6. Juvenal, Satires, 1 (1st cent. CE - 2nd cent. CE)

7. Persius, Satires, 1.107-1.120, 1.123-1.125, 1.133 (1st cent. CE - 1st cent. CE)

8. Persius, Saturae, 1.107-1.120, 1.123-1.125, 1.133 (1st cent. CE - 1st cent. CE)



Subjects of this text:

subject book bibliographic info
anger, as “firstâ€\x9d emotion Keane, Juvenal and the Satiric Emotions (2015) 42
augustus, as triumphator Xinyue, Politics and Divinization in Augustan Poetry (2022) 97
augustus, mortality Xinyue, Politics and Divinization in Augustan Poetry (2022) 97
augustus Günther, Brill's Companion to Horace (2012) 147
dialogue Keane, Juvenal and the Satiric Emotions (2015) 42
diction, grand Günther, Brill's Companion to Horace (2012) 147
ennius Yona, Epicurean Ethics in Horace: The Psychology of Satire (2018) 203
epicurus, epicureanism Günther, Brill's Companion to Horace (2012) 147
fire imagery Keane, Juvenal and the Satiric Emotions (2015) 42
freudenburg, kirk Yona, Epicurean Ethics in Horace: The Psychology of Satire (2018) 203
historical subject matter Keane, Juvenal and the Satiric Emotions (2015) 42
homer Günther, Brill's Companion to Horace (2012) 147
indignatio, in satiric plot Keane, Juvenal and the Satiric Emotions (2015) 42
lejay, paul Yona, Epicurean Ethics in Horace: The Psychology of Satire (2018) 203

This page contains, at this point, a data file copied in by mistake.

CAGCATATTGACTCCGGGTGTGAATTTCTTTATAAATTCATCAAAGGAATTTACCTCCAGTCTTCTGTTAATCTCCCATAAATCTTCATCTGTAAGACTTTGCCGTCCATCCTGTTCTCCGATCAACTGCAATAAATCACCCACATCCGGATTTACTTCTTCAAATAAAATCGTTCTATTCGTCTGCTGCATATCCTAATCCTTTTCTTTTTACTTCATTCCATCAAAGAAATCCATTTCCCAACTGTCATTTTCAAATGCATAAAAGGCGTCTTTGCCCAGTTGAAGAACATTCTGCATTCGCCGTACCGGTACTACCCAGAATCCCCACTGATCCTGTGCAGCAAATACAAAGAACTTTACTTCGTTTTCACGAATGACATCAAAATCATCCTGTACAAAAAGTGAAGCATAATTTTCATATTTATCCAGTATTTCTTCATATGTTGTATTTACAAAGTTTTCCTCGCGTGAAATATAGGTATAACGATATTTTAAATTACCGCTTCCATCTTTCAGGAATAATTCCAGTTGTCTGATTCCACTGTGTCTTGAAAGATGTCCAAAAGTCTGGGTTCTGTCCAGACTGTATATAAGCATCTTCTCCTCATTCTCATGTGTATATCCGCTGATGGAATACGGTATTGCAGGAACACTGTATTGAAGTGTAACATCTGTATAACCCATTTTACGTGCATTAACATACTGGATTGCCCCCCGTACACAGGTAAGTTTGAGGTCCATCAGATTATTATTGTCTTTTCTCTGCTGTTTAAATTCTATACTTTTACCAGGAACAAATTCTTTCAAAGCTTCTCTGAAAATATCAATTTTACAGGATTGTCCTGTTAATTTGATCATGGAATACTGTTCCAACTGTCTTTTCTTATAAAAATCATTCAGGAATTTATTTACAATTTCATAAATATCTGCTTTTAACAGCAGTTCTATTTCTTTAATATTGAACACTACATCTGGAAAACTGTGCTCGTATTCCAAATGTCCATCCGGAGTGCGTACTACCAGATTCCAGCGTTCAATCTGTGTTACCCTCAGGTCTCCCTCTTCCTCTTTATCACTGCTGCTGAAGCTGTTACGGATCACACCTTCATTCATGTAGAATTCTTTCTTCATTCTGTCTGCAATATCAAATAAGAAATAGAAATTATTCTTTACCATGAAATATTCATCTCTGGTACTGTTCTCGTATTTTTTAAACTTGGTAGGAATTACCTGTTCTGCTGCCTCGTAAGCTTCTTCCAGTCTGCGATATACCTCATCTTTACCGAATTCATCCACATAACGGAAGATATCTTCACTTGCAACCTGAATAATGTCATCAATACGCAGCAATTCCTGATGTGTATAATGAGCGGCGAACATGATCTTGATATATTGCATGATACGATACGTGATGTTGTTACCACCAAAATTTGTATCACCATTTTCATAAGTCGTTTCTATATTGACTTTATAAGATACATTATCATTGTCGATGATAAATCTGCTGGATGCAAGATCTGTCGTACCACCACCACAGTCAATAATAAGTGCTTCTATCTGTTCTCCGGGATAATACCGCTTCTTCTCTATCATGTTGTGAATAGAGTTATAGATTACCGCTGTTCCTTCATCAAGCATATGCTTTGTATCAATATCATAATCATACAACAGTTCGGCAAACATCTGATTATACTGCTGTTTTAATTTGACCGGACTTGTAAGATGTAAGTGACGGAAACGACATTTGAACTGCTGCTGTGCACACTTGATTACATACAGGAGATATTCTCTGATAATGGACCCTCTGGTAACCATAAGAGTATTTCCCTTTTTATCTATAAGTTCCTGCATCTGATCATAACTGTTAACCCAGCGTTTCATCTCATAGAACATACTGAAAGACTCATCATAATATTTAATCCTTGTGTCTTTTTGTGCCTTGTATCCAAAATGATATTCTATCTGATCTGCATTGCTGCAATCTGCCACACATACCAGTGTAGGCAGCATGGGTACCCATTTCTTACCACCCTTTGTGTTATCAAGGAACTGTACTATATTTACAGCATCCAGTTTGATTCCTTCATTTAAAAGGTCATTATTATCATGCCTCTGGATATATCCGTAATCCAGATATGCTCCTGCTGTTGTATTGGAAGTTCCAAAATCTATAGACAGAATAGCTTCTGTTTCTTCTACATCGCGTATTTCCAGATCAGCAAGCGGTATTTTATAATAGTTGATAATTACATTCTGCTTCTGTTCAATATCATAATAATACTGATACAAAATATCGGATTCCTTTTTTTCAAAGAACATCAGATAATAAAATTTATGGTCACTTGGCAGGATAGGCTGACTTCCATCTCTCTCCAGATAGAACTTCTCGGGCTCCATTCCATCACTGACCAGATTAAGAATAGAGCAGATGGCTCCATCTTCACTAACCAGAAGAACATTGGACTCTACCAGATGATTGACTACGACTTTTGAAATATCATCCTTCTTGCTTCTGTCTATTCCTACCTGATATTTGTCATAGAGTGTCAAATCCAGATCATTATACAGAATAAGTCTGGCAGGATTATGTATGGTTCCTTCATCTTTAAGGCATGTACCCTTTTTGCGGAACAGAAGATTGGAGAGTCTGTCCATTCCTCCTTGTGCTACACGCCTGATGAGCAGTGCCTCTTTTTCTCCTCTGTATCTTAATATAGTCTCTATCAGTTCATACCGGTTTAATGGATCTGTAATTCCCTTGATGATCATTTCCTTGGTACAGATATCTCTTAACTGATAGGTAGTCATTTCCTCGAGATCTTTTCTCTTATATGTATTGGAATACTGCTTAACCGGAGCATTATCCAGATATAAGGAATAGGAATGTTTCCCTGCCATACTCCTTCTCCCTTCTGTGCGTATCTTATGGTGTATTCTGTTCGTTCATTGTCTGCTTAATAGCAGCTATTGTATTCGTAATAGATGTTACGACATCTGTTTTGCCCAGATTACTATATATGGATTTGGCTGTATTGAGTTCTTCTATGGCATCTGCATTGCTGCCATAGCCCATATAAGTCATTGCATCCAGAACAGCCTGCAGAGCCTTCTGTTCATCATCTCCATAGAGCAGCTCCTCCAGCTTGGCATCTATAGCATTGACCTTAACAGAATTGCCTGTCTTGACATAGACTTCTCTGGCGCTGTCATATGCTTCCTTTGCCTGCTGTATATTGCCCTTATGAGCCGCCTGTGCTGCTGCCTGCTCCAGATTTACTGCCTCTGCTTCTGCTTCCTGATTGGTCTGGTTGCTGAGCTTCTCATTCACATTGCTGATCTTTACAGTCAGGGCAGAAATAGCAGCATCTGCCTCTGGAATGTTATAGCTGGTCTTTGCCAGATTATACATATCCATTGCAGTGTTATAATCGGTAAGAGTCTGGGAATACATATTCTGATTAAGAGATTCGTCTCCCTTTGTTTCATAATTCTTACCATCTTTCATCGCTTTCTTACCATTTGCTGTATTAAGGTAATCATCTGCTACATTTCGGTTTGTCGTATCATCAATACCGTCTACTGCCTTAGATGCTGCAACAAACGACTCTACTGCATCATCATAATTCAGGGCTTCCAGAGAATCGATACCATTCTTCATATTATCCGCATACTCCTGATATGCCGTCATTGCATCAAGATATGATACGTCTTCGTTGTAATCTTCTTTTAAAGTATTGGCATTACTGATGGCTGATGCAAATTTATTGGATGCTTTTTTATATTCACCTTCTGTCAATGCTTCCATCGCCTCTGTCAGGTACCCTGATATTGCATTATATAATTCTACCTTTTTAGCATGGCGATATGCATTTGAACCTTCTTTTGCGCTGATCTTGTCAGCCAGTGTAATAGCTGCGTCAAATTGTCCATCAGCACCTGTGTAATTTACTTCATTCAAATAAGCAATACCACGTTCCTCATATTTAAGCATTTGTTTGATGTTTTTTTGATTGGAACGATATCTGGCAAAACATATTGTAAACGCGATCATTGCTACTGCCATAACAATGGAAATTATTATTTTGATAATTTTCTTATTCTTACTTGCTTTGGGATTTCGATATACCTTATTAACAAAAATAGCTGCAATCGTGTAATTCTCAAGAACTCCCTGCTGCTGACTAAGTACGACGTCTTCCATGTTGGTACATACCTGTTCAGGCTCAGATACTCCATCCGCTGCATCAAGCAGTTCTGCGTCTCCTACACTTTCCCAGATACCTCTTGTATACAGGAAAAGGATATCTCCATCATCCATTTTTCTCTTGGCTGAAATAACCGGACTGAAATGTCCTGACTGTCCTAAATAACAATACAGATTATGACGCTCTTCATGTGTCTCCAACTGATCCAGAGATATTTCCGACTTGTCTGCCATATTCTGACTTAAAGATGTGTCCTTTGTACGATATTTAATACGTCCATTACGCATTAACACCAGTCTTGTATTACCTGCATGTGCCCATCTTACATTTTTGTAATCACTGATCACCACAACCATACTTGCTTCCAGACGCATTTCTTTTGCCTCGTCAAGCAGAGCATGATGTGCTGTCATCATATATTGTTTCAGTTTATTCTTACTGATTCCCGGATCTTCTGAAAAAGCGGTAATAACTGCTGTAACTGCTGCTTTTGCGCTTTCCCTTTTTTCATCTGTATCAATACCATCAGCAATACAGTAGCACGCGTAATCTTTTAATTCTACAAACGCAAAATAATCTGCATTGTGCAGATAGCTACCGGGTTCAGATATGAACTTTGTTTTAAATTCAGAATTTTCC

libertas, repressed or compromised Keane, Juvenal and the Satiric Emotions (2015) 42
lucilius, and anger Keane, Juvenal and the Satiric Emotions (2015) 42
lucilius, compared with horace, as satirist Yona, Epicurean Ethics in Horace: The Psychology of Satire (2018) 203
lucilius Günther, Brill's Companion to Horace (2012) 147; Yona, Epicurean Ethics in Horace: The Psychology of Satire (2018) 203
masculinity Keane, Juvenal and the Satiric Emotions (2015) 42
nero Keane, Juvenal and the Satiric Emotions (2015) 42
octavian Günther, Brill's Companion to Horace (2012) 147
oracular language Günther, Brill's Companion to Horace (2012) 147
parthia Xinyue, Politics and Divinization in Augustan Poetry (2022) 97
scipio africanus Yona, Epicurean Ethics in Horace: The Psychology of Satire (2018) 203
εὐθυµία' Günther, Brill's Companion to Horace (2012) 147